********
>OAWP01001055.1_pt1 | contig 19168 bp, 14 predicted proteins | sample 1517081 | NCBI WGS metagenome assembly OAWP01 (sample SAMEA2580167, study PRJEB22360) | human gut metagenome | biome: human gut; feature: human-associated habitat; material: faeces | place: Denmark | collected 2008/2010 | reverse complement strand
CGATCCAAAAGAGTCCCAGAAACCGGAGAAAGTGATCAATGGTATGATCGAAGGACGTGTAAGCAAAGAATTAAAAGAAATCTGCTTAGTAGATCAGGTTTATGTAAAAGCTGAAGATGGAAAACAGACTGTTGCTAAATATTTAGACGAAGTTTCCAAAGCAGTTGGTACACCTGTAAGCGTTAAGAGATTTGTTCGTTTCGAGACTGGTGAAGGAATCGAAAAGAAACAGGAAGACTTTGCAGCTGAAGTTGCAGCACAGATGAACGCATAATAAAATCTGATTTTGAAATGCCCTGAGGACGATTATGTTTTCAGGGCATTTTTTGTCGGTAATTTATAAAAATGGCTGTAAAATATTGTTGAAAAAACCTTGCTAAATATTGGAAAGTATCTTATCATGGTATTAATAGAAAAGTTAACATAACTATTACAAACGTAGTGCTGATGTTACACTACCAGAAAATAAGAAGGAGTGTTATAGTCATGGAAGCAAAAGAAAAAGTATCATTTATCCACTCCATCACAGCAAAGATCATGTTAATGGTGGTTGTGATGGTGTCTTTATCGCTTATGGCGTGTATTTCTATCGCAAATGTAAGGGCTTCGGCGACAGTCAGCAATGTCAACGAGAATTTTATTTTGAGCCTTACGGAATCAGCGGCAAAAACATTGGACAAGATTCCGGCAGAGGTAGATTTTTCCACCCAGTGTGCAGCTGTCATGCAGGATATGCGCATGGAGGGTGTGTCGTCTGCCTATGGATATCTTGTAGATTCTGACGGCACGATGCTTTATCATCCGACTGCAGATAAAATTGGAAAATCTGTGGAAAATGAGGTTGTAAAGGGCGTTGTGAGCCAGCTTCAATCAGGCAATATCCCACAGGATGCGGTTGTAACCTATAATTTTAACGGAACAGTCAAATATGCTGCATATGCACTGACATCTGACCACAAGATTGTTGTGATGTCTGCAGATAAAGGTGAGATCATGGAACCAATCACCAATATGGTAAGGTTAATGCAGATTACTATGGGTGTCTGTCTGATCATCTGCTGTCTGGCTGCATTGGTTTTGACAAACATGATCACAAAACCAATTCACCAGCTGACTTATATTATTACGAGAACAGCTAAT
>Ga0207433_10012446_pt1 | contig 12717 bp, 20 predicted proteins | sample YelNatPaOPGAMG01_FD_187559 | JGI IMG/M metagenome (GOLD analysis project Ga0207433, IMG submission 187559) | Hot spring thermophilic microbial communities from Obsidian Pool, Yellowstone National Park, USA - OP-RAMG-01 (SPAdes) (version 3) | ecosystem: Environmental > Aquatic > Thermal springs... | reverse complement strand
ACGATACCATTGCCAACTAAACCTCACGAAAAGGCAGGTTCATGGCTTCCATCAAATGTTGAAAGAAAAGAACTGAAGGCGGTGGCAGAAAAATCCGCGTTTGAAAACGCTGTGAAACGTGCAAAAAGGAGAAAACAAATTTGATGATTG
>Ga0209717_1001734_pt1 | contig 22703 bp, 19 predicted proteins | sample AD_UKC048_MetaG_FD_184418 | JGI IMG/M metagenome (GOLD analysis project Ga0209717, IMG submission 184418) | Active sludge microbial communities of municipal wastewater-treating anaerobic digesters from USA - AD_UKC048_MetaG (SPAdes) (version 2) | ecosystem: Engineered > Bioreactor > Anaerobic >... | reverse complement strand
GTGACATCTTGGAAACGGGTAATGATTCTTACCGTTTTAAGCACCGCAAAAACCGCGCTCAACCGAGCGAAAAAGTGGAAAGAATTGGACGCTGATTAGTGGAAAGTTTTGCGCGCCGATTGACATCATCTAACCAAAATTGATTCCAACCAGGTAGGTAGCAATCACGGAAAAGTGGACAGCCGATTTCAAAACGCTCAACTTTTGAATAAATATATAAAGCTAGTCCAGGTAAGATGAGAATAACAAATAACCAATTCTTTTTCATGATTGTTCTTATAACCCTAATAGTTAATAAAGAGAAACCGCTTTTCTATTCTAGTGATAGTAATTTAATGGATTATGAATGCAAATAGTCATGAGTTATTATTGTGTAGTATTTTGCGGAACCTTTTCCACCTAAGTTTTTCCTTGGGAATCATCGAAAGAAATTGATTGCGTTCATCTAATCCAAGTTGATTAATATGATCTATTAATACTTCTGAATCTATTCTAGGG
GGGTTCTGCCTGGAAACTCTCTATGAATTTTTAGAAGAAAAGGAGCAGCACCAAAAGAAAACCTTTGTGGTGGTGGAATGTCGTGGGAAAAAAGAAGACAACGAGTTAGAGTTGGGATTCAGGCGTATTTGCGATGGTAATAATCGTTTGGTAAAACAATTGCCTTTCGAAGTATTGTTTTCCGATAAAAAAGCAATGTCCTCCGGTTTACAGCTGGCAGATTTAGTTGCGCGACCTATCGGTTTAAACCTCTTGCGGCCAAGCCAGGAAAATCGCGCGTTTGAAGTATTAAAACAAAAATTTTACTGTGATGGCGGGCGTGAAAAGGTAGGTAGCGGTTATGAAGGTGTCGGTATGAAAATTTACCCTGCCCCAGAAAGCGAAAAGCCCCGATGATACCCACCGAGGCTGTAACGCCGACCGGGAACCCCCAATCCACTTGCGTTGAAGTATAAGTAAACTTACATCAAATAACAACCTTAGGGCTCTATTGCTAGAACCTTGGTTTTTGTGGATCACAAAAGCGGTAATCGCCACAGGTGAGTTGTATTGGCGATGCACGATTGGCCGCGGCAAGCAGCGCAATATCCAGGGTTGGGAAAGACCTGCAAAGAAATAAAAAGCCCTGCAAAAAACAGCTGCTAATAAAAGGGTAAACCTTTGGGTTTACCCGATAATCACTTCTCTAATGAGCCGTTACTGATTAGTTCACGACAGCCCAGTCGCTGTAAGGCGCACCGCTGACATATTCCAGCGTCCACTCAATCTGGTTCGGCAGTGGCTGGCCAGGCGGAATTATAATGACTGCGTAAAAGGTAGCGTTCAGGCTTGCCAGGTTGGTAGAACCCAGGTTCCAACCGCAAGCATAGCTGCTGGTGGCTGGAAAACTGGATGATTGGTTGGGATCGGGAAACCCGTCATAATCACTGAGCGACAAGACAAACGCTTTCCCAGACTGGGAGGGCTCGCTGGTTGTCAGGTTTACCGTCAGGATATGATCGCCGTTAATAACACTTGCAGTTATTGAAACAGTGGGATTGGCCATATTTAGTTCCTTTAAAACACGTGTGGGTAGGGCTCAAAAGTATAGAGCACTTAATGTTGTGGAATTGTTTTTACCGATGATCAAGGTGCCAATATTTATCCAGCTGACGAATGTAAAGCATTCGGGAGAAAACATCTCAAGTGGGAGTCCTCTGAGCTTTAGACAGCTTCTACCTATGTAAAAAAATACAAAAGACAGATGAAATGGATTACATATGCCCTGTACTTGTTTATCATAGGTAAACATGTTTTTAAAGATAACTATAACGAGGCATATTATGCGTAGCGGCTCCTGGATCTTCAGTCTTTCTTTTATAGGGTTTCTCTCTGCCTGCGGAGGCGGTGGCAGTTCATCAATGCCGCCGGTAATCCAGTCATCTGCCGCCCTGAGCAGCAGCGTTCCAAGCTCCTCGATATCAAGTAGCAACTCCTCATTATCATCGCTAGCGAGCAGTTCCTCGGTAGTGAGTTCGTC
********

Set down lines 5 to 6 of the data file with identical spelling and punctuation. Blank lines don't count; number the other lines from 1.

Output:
>Ga0209717_1001734_pt1 | contig 22703 bp, 19 predicted proteins | sample AD_UKC048_MetaG_FD_184418 | JGI IMG/M metagenome (GOLD analysis project Ga0209717, IMG submission 184418) | Active sludge microbial communities of municipal wastewater-treating anaerobic digesters from USA - AD_UKC048_MetaG (SPAdes) (version 2) | ecosystem: Engineered > Bioreactor > Anaerobic >... | reverse complement strand
GTGACATCTTGGAAACGGGTAATGATTCTTACCGTTTTAAGCACCGCAAAAACCGCGCTCAACCGAGCGAAAAAGTGGAAAGAATTGGACGCTGATTAGTGGAAAGTTTTGCGCGCCGATTGACATCATCTAACCAAAATTGATTCCAACCAGGTAGGTAGCAATCACGGAAAAGTGGACAGCCGATTTCAAAACGCTCAACTTTTGAATAAATATATAAAGCTAGTCCAGGTAAGATGAGAATAACAAATAACCAATTCTTTTTCATGATTGTTCTTATAACCCTAATAGTTAATAAAGAGAAACCGCTTTTCTATTCTAGTGATAGTAATTTAATGGATTATGAATGCAAATAGTCATGAGTTATTATTGTGTAGTATTTTGCGGAACCTTTTCCACCTAAGTTTTTCCTTGGGAATCATCGAAAGAAATTGATTGCGTTCATCTAATCCAAGTTGATTAATATGATCTATTAATACTTCTGAATCTATTCTAGGG